Journalist Report – June 6th

By Jordan Bimm

The Martian Biology program happens in June, at the end of each MDRS season. This means we often contend with the hazard of heat. The planet Mars is cold, but MDRS can get very hot. As seasoned field researchers, we are used to working outdoors when the mercury hits 100 degrees F (38 degrees C). And today was one of those days. Over the years we have developed a few methods to beat the heat while still completing our science goals.

The first is to start early. Very early. This morning our alarms rang out at 4:45 am–over an hour before sunrise. With just a faint purple glow surrounding the science dome, we drank coffee, packed our backpacks, and piled into the Crew Car departing MDRS at 6 am sharp. Our destination? A new field site we had not surveyed before: Temple Mountain Wash, located an hour’s drive north. We arrived on site, ready to work, at 7:15 am. By then the sun was up and already feeling very warm on our skin. In the field, we dress strategically to stay cool. This includes wearing wide brimmed hats, bandanas, loose, long sleeved desert gear, light colors that reflect sunlight, sunglasses, and of course, plenty of water and sunscreen. Still, the early hour meant the heat was tolerable, especially in the small partly shaded canyons we surveyed for vegetation, insects, and animals.

One type of vegetation we’ve long been interested in is lichen. Lichens are everywhere and yet most people don’t know about these complex and fascinating life forms. A surprising fact about lichens is that they are actually a symbiotic partnership between fungi and algae. Fungi provides the structure and algae performs photosynthesis, converting the sun’s rays into energy to sustain the dynamic duo. Another little known fact connects lichens and the planet Mars. In the first half of the twentieth century most astronomers and astrobiologists believed life existed on Mars, but that it took the form of vegetation similar to lichens. This was because lichens are known to survive in low-pressure, low temperature, and low-moisture environments, all aspects of Mars they saw as hurdles for more complex life. Over the past four years we’ve surveyed many sites around MDRS to compile an inventory of the different species of lichen present.

In the early morning light at Temple Mountain Wash we noticed the dominance of a single type of dull blueish-grey lichen called Acarospora strigata. This type is common around the MDRS Hab, and all across southeastern Utah. So much so that some field biologists jokingly call it “Blutah.” But it is often joined by other types of more colorful lichens presenting fiery oranges and vibrant greens. After wrapping up activity at our first stop we continued further down the Temple Mountain Wash road pulling over periodically to investigate sites that appeared promising. It was at our second stop that Olivia Drayson, a PhD candidate at UC Irvine discovered a lone collection of diverse lichens on a single rock outcrop.

This collage of colorful lichens was a welcome break from the barrage of Blutah we had been noticing so far. Paul Solokoff, an expert in lichens, quickly identified two of the other types present here. The bright orange lichen was Xanthomendoza trachyphylla, also known as desert firedot lichen, and the green lichen was Acarospora stapfiana, also known as parasitic cobblestone lichen for piggybacking on other lichens.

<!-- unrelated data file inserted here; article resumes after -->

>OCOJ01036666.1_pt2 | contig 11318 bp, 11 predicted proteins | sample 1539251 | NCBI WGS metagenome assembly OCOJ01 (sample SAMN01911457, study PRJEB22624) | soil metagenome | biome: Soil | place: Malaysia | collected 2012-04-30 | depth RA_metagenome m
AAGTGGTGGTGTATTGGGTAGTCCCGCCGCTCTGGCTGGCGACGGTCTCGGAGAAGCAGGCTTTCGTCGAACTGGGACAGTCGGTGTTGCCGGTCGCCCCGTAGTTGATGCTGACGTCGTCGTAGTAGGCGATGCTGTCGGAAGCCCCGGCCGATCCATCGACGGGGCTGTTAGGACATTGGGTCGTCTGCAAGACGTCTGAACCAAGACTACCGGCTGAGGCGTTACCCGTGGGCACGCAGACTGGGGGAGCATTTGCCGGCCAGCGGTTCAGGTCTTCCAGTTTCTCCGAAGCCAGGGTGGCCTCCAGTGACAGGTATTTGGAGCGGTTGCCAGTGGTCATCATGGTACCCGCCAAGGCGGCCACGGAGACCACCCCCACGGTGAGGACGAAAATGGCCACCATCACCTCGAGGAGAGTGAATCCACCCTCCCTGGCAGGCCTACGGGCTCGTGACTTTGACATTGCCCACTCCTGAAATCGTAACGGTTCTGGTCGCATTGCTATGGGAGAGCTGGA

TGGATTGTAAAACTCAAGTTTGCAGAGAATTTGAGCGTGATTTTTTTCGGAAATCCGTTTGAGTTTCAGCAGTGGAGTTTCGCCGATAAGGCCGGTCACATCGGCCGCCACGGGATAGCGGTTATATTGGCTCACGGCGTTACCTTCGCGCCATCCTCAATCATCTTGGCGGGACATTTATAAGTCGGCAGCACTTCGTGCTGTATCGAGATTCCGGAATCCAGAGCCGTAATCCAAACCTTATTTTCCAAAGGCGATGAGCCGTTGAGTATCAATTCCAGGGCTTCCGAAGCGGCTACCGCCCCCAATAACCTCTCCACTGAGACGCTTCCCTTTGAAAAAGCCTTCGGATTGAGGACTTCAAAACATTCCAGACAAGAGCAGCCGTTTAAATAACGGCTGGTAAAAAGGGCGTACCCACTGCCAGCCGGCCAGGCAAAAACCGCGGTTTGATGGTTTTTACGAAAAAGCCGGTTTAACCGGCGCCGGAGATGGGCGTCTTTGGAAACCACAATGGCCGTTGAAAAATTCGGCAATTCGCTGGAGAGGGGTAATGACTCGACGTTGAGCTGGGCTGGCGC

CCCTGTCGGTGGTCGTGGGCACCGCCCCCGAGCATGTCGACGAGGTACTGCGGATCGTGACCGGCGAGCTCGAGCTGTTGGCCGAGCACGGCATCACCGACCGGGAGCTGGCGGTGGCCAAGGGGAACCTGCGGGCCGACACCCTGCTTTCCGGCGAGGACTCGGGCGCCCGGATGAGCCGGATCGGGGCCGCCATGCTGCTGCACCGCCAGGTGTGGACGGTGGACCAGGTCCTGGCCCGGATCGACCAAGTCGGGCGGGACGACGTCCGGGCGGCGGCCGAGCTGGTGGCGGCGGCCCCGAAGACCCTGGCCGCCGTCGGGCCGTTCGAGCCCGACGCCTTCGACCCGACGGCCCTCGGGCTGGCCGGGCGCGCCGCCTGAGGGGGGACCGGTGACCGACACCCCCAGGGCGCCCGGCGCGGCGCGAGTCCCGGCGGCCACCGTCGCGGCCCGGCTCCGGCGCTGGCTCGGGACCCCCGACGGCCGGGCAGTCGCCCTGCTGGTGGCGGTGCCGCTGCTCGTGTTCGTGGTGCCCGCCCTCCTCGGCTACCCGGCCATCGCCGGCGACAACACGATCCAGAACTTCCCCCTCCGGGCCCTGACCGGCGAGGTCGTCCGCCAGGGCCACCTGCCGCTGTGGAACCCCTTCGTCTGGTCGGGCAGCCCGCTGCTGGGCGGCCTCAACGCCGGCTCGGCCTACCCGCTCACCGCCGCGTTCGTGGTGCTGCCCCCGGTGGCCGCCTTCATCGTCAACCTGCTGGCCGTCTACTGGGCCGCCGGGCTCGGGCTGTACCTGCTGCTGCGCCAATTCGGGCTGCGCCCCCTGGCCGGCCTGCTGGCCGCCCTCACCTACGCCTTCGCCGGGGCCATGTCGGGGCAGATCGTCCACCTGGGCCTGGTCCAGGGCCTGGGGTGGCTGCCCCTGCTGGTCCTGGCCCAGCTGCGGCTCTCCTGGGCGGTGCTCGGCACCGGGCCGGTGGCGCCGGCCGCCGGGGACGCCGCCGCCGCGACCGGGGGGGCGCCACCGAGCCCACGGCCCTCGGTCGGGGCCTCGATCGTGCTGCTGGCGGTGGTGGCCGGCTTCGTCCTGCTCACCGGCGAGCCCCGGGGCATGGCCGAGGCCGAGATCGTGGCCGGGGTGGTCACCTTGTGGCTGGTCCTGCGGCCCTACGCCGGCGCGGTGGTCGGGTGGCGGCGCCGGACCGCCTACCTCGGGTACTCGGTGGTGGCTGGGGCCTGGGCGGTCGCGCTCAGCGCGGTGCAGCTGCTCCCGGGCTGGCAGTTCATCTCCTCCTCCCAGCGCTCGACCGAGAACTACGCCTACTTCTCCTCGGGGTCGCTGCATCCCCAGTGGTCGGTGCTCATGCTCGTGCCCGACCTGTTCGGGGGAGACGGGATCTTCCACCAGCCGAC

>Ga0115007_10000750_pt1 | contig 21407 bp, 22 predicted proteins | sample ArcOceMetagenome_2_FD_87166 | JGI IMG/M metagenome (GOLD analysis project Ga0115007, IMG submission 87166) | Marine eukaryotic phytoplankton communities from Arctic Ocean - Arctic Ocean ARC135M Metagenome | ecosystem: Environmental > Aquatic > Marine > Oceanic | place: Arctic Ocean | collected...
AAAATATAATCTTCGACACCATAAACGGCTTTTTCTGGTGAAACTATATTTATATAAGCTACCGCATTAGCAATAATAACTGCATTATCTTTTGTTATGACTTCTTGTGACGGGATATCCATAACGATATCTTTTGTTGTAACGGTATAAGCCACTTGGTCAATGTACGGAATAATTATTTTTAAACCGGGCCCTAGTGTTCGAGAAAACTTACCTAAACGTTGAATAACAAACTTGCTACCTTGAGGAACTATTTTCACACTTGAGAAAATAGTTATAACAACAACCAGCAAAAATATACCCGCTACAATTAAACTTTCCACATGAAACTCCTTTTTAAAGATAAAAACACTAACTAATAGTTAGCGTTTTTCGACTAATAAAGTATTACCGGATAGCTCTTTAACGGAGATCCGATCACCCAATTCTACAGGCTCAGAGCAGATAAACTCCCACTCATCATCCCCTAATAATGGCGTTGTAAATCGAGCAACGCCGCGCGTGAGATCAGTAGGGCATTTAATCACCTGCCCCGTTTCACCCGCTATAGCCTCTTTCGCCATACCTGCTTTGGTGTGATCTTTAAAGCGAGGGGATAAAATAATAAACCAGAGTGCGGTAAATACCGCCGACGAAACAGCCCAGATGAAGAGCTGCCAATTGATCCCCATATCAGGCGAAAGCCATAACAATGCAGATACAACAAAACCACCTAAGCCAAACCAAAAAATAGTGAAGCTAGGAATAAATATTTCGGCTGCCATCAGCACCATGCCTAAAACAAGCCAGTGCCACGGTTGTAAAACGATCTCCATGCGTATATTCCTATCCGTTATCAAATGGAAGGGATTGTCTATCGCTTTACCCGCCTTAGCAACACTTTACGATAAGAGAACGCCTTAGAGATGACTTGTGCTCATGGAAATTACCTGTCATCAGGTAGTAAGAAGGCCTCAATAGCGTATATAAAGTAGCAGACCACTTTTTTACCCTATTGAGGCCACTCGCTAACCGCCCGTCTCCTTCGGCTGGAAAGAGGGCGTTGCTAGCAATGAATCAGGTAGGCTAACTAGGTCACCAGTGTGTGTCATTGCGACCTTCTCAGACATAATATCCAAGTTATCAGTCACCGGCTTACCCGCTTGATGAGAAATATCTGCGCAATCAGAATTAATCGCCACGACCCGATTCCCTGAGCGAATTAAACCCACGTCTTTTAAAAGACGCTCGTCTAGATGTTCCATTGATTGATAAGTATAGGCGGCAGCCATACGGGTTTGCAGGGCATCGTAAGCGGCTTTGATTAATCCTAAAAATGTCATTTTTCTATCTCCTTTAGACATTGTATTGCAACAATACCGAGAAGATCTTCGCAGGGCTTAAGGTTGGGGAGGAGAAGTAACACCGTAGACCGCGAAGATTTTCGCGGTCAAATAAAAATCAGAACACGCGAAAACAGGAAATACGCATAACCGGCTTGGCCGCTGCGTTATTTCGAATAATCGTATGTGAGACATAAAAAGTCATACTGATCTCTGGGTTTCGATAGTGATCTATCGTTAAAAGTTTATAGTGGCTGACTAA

I asked Sokoloff what was behind the dominance of Blutah lichen we had seen all morning at Temple Mountain Wash. He explained that Blutah is known for being especially hardy. “Bluetah is capable of spreading in harsh microenvironments with ease,” he noted, indicating that this gives it a competitive edge over other species when conditions are sub-optimal. At this site he noticed that much of the rock was hard shale, making it a more difficult substrate for lichens to manage.

Next, I wanted to know what might explain this highly localized exception to the uniformity Drayson had discovered. What was it about this place or this rock outcrop that meant other types of lichens also had a chance? Here he noted both the softer type of rock which made for a more favorable platform, as well as the outcrop’s prominence, making it an attractive perch for passing birds that provide extra nutrients for lichens in the form of excrement.

Starting early meant that we returned to MDRS by Noon, avoiding the ever increasing heat-of-day. In the Hab we retrieved some more improvised cool-down tools, water bottles strategically stowed in the fridge to be ice cold upon return, as well as another heat hack. Wet wipes placed in the freezer provide a refreshing and cooling sensation as they remove desert dirt and dust.

Finally, on these hottest of hot days, we take refuge in the MDRS Science Dome, the only part of the analog complex that has air conditioning. Here we set to work processing our samples from the field, writing up notes and findings, and keeping the heat in check. In this way, it is interesting to consider the possibility that MDRS can function not only as a Mars analog but also as an analog of a future Earth, one that is warmer and dryer than it is today. The strategies we use here in the field may become more commonplace as our climate changes and humans worldwide contend with rising temperatures.

Copyright © The Mars Society. All rights reserved. | Main Site